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Artist Uses Plants to Create Larger-Than-Life Replica of Famous Van Gogh Painting on a Field

Stan Herd, a Kansas-based landscape artist, recently completed his very own museum-worthy masterpiece. Only, it can’t be moved because it’s actually made out of plants growing in a field!

The 1.2-acre crop art ‘painting’, located on field near Minneapolis, is a replica of Van Gogh’s 1889 masterpiece ‘Olive Trees’. Herd was commissioned to create it by the Minneapolis Institute of Art, where the Van Gogh original currently hangs. It took him six long months of digging, planting, and mowing a giant grass field before the ‘earthwork’ was finally complete on September 11. It is best viewed from high above, especially if you happen to be flying in to the Minneapolis-St. Paul International Airport.

“When you’re on ground level you can’t tell what the cuts even look like, but when you get up there you can see the patterns,” said Rick King, board member of the Minneapolis Museum and the Metropolitan Airports Commission. “If you are landing from the southeast and flying northwest, it will be on your left-hand side as you approach the airport.”   

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Stan Herd Uses Crop Fields as Canvases for His Art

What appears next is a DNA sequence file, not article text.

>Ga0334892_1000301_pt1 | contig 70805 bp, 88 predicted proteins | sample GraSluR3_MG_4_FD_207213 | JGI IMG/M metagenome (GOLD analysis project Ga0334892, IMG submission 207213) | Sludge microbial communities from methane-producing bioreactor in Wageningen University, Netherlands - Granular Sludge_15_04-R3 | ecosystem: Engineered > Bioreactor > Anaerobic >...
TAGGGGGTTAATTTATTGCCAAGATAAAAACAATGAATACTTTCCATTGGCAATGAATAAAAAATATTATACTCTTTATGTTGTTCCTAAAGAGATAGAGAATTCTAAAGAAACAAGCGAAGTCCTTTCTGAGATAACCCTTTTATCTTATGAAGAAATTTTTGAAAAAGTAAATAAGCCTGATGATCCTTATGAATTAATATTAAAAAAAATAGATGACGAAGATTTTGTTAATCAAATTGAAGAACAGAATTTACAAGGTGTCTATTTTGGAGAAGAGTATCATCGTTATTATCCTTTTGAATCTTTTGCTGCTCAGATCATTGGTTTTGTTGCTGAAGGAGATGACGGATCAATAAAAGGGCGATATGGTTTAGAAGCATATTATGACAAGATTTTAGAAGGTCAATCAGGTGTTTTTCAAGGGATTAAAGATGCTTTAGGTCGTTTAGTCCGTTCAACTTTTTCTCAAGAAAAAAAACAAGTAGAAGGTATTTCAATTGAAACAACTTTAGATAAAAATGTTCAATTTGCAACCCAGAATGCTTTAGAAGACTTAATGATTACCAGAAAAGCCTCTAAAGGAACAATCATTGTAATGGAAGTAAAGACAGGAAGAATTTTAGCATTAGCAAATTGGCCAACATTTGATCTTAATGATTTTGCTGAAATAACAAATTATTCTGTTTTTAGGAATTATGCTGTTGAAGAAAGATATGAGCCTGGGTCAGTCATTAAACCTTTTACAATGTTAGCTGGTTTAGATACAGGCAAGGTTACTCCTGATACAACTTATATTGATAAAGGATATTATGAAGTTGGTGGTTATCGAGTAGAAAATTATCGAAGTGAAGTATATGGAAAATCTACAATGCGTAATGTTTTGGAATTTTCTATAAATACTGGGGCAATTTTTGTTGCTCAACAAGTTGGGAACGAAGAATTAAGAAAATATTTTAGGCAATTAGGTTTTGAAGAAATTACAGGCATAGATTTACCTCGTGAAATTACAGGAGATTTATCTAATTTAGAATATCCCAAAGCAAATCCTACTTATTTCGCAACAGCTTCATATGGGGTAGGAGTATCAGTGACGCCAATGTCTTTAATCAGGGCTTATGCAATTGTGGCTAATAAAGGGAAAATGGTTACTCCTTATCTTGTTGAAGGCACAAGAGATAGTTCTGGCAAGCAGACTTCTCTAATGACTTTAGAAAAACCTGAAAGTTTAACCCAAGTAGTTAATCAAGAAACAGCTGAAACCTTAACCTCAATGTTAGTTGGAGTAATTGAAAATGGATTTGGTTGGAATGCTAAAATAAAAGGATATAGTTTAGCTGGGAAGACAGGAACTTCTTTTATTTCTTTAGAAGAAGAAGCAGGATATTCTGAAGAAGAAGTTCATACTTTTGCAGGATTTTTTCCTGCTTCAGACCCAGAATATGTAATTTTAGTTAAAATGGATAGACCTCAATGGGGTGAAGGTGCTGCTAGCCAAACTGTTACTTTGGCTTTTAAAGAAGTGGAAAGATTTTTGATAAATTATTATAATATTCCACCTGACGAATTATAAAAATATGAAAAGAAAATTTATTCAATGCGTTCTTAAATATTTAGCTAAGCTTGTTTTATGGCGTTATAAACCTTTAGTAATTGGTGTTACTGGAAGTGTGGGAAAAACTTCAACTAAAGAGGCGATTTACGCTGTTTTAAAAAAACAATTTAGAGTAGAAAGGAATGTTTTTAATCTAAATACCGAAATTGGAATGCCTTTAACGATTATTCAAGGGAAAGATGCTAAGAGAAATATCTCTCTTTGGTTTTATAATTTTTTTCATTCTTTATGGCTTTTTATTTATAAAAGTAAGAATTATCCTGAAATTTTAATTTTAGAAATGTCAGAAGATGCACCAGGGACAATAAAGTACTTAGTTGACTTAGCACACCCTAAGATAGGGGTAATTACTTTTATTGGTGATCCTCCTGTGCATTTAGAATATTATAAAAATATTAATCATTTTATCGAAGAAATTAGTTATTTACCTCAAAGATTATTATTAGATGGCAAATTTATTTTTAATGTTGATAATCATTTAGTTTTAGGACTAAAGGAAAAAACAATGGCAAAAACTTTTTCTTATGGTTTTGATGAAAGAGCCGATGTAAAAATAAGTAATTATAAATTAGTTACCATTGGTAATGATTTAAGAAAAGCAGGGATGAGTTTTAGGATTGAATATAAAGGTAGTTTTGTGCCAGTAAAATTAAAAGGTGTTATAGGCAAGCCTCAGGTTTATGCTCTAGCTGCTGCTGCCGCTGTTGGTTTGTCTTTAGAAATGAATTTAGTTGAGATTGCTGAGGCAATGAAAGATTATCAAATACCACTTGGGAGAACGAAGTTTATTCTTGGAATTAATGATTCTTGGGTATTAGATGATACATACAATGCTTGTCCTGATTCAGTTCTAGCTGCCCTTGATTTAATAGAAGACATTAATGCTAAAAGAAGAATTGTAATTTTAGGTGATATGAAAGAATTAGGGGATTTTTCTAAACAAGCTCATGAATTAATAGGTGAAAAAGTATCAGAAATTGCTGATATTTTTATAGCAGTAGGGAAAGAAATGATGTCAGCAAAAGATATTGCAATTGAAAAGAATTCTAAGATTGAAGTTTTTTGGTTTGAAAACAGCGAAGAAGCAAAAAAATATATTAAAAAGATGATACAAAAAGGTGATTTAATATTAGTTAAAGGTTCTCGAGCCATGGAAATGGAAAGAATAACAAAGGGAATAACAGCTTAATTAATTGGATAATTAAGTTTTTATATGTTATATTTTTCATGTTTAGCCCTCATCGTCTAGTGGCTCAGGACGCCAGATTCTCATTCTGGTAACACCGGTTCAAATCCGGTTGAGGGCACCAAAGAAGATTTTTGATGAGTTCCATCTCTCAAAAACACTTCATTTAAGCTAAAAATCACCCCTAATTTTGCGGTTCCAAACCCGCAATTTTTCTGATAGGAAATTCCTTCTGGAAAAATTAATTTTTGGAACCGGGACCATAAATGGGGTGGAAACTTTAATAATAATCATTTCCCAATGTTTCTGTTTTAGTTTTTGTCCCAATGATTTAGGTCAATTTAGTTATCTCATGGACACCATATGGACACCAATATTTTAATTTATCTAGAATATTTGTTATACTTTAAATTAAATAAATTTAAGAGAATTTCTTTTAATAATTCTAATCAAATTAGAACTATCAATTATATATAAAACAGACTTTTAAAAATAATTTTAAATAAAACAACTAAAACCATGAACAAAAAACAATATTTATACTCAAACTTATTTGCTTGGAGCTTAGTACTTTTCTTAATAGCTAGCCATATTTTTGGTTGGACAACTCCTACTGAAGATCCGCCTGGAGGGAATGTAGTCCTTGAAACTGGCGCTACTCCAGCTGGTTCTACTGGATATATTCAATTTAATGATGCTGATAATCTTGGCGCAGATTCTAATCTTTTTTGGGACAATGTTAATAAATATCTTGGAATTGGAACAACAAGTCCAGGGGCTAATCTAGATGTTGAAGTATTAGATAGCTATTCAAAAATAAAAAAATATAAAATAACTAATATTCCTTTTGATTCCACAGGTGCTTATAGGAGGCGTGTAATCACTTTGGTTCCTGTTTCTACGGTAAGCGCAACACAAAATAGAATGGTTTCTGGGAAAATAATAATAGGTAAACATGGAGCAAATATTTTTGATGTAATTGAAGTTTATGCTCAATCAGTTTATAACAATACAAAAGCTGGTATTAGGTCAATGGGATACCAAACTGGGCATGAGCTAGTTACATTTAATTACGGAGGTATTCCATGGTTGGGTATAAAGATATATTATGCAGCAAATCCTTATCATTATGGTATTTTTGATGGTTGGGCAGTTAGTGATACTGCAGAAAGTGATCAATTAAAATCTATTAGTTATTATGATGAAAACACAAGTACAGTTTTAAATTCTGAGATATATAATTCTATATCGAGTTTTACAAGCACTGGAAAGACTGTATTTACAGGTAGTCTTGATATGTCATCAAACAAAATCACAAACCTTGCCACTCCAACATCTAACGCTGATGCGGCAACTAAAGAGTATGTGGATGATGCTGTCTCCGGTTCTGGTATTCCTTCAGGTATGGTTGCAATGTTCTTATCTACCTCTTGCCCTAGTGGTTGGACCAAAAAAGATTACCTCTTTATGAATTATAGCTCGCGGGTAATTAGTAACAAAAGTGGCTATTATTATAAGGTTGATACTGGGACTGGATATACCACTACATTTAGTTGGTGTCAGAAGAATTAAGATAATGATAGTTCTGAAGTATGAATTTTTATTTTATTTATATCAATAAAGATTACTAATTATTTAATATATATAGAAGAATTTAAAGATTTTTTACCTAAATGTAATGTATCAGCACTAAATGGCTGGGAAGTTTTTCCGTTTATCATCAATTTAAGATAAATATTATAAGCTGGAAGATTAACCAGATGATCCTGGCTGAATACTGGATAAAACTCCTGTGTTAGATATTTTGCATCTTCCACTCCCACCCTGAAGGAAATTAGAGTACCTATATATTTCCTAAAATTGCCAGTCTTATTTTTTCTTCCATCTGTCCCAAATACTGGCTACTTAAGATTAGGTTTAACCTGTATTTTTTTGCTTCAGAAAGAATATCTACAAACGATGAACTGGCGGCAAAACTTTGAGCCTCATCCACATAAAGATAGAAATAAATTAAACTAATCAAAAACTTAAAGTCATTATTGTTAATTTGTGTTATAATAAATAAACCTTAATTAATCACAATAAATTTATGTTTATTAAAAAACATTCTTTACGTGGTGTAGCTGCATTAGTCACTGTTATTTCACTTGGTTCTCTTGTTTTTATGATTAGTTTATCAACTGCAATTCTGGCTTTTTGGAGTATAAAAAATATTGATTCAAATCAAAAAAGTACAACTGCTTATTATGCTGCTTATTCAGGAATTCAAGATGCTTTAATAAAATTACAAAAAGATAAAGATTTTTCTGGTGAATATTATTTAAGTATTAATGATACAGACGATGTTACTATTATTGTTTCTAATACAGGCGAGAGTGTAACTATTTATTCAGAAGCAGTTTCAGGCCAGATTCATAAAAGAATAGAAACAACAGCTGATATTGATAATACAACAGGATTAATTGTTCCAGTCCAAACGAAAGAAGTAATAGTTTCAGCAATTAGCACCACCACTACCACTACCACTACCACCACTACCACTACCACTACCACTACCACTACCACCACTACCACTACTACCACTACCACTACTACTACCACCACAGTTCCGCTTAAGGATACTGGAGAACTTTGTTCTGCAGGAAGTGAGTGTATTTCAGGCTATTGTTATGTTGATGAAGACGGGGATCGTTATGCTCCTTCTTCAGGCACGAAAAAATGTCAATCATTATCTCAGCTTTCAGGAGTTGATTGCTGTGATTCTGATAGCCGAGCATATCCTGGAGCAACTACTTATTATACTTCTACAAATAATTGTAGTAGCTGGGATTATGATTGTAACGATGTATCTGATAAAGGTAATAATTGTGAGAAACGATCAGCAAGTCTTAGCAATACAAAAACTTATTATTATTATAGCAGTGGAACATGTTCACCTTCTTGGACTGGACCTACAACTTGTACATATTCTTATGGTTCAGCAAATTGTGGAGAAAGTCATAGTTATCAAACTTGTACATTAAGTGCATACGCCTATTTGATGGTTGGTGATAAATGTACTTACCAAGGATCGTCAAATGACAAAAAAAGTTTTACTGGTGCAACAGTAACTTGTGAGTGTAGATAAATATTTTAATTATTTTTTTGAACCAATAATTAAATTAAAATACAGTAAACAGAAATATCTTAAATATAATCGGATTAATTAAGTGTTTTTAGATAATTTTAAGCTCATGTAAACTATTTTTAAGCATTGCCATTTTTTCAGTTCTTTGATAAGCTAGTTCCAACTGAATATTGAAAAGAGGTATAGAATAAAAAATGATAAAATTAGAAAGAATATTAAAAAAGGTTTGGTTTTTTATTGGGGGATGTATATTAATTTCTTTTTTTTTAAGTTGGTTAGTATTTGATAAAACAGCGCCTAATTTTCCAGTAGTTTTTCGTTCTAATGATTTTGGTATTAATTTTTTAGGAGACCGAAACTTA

For more than 30 years, Kansas-based artist Stan Herd has created large scale artworks he calls Earthworks, using crop fields as canvases.

Stan Herd was born into a family of farmers and grew up in a very small town in southwest Kansas. Although he was the artist in the family and in school, Stan also had an intimate relationship with the earth, and his earliest artworks depicted fields of wheat and alfalfa crossed by seemingly endless country roads, and agricultural activities in rural America. He realized he enjoyed doing large scale artworks when he started doing murals, and got the brilliant idea of using the earth as his canvas one time when he was flying over a crop field, in an airplane.

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